The writer devotes fair space to the debate over the fate of India and Pakistan- the shape of bilateral ties after the pullout of the NATO/UStroops from Afghanistan and dwells on the movement for Independence on border areas like Balochistan as well- issues that might come into focus in 2014.      

“In the first phase, there was lack of willingness to give Balochistan its economic rights which has resulted in people taking up arms against the Pakistan government,” the writer points out. Instead of managing the political and economic issues, the establishment in Pakistan has used strong armed tactics – using the army and the rangers against the people of Balochistan.  “Changes have taken place but the establishment needs to convince people in Balochistan not to talk of independence and stock pile arms,” Ayaz says.
Much of the power balance in the region rides on the future of Afghanistan – in context of its stands India and Pakistan take after the withdrawal of troops in 2014.

“In the first phase, both India and Pakistan have to play a positive role if they try to solve the problems in  Afghanistan to get the country back on social and economic rails. Right now, they are competing for more power and space in the future political structure of Afghanistan. Competition creates adversarial positions. When countries do not fear good relationships, they fear settlements,” the writer explains.

Pakistan wants a friendly government in Afghanistan so that Indian influence can kept is minimal. India is keen on pro-India dispensation. ”Right now, the government is India-friendly because the Pakistan had extended tacit support to the Taliban in the 1980s. Many of the top leaders, who fled the Afghan Taliban found shelter in India,” Ayaz says.

The best thing “is to leave the Afghanis alone and allow them decide their own future”.                        

Thursday, November 21, 2013

Artist Anjolie Ela Menon on life, work & acknowledgements - freedom strokes


Madhusree Chatterjee 
New Delhi 
Anjolie Ela Menon spoke to this writer in an interview after receiving the prestigious Dayawati Modi Foundation award for a lifetime’s contribution to arts in New Delhi on Nov 18 when she joined the league of recipients like the Dalai Lama, Mother Teresa and Amitabh Bachchan.  Menon was overwhelmed in her trademark modest and down-to-earth manner. “I have too much recognition for my work. I don’t know what an award does to a young artist, but when you are above 70, it is an acknowledgement of a life time of hard work! But I can’t stop here… I have to move on,” the 73-year-old artist mused, “the journey is far from over”.
“I don’t think I have changed much as an artist. May be, I am jollier. But the meditative quality in my work still remains. There is also a certain melancholy – partly because we Bengalis tend to be melancholic. The response to the environment is not always a happy one”.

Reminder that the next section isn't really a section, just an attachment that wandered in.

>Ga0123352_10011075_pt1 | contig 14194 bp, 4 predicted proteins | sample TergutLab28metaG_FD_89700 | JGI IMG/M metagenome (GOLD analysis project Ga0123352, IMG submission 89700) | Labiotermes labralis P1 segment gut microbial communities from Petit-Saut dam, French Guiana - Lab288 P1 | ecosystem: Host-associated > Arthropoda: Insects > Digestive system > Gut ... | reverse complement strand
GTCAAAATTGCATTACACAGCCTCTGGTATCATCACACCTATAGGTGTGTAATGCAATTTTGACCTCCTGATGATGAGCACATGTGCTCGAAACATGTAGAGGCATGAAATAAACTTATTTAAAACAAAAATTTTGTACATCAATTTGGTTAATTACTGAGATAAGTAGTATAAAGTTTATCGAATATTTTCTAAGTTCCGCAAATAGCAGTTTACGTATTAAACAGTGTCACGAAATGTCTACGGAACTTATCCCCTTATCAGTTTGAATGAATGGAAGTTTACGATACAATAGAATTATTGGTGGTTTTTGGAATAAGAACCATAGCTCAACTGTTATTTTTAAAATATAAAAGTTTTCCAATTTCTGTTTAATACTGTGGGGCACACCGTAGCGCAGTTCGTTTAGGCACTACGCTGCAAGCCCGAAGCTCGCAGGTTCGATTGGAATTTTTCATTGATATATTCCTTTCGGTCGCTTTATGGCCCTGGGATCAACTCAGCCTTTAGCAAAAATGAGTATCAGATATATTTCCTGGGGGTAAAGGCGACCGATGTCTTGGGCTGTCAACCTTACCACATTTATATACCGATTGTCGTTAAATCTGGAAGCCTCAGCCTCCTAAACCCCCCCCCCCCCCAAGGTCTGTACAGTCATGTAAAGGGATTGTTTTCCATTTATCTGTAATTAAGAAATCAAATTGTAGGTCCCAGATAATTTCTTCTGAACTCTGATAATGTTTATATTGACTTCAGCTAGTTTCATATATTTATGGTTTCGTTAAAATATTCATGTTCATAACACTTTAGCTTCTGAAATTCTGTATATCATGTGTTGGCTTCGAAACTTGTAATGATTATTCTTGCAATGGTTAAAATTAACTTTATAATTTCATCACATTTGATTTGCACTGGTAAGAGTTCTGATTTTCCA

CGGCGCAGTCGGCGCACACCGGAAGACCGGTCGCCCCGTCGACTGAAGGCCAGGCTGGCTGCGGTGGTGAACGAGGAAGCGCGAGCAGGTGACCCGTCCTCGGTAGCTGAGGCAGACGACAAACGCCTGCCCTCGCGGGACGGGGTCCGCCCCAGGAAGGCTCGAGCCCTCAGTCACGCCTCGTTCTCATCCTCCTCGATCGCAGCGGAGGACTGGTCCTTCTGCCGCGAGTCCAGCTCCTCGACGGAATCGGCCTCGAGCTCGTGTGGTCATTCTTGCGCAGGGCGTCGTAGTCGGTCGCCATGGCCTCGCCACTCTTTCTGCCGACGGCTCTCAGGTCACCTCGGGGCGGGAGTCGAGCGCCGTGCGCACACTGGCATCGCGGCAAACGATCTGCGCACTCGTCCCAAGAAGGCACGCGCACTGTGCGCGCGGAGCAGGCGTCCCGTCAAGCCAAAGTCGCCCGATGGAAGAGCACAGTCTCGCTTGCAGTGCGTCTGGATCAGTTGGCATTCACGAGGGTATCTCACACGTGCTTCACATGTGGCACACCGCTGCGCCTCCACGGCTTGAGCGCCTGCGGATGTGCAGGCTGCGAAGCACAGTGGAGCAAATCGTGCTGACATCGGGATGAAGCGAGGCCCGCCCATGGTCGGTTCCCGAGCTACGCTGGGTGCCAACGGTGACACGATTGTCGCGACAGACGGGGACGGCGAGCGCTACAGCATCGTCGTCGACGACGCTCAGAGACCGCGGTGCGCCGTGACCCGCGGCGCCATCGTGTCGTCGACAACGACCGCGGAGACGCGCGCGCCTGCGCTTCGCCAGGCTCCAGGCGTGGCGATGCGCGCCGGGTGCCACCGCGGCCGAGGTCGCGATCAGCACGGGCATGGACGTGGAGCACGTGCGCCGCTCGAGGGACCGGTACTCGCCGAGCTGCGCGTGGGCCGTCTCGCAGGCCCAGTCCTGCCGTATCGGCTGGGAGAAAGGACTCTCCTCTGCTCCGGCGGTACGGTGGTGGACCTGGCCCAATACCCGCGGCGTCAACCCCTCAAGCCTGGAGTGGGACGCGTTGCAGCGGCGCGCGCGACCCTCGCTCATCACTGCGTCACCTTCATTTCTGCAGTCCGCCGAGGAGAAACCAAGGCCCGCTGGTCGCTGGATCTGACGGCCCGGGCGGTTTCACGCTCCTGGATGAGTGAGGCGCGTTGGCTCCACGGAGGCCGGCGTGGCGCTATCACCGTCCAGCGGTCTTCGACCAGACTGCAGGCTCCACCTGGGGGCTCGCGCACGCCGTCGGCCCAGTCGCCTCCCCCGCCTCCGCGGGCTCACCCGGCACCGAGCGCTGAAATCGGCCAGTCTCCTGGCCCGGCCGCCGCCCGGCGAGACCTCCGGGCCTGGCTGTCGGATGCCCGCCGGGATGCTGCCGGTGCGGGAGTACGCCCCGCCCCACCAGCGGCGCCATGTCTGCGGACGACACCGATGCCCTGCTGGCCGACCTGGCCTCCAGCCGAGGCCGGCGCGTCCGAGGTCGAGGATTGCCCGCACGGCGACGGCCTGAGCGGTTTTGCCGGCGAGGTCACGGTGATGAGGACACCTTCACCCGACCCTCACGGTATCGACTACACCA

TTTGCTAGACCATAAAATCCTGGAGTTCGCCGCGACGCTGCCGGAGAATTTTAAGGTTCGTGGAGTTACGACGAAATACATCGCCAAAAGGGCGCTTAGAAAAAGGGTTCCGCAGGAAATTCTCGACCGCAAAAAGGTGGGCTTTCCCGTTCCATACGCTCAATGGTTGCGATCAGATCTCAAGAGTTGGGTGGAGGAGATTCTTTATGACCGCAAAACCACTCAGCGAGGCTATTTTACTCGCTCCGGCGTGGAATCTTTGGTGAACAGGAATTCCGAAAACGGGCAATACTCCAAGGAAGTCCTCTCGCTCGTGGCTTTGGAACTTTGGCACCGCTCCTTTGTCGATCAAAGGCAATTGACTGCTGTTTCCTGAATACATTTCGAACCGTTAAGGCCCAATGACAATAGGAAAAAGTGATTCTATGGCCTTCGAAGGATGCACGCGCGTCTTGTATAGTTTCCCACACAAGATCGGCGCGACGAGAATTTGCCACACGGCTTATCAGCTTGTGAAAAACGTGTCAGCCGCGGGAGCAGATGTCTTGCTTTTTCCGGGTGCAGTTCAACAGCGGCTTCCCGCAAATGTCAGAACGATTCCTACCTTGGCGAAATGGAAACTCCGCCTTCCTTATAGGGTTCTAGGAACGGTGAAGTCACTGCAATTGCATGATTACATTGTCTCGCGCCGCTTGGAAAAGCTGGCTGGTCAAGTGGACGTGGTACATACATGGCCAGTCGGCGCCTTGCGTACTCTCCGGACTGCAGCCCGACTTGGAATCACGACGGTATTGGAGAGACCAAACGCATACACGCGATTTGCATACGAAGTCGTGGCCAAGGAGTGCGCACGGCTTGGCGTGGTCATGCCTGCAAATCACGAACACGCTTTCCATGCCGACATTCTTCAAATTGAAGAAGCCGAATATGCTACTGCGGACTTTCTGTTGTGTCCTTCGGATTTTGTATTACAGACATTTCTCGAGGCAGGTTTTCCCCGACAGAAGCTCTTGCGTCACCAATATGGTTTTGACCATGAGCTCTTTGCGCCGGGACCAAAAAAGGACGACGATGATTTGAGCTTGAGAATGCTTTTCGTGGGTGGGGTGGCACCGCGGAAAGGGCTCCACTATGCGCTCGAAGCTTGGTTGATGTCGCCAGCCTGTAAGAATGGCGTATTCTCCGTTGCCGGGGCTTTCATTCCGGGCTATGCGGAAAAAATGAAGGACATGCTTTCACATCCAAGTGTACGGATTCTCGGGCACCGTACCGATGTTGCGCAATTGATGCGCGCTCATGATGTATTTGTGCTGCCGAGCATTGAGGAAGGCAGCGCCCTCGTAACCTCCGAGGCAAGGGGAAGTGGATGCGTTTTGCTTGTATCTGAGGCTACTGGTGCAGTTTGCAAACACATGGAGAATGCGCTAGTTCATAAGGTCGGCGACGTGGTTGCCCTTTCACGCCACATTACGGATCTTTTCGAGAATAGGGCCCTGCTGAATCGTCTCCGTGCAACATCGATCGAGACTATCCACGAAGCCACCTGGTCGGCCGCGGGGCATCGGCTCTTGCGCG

Born in West Bengal in 1940 to Bengali and American parents, Menon straddles multiple cultures— the eastern sonority of Bengal, the cutting edge of America, the classicism of Europe and the exotic Southern Indian subjects from where she often draws her inspiration for figures. The artist is married to strategic analyst and former Navy admiral Raja Menon, a Malayali from Kerala— her window to the culturally ancient southern states of the country.
 The foremost among the experimental group of contemporary Indian artists Anjolie Ela Menon has not changed much as an expressionist from her 1970s heydays of “liberation through colours” - when her bold style often raised eyebrows among conservative Indian viewers bred on conventional figures, landscapes and colourful abstractions. She had transformed the genre of nude to a rare artistic finesse and beauty like her idol  Amrita Shergil. The nude as a subject has haunted Menon’s psyche since 1957.
The boldness of the early years has matured into meditation and depth in the last five decades. Gravitas is  reflected in the serenity on the canvas, the enhanced layers of existence in her human figures and in the larger scale works in public spaces — an oeuvre of art that has earned her a formidable fan following across the world. One of the largest public art works hangs in Terminal 3 of the Indira Gandhi International Airport in Delhi. 
Menon is a name to reckon with in bridging the gap between high and low art with her engagement with kitsch, street art and calendar art.  This has led to a vast following and a new school in Indian art. Having perfected her skill in the ancient glassworks of Murano Italy her sculptures in art glass broke new ground,  combining  techniques from the west with sacred Indian iconography.
Women are central to Menon’s expression and artistic journey. “The role of women in society touches me. I have a studio at Nizamuddin Basti – a Muslim dominated historical neighbourhood in the heart of New Delhi. I have witnessed at close quarters to what extent women in India have to suffer – how they nurture their families against all odds. Many Indian women lead a life of sacrifice,” Menon said. Several of her paintings are juxtaposed between this habit of sacrifice and the joy of living.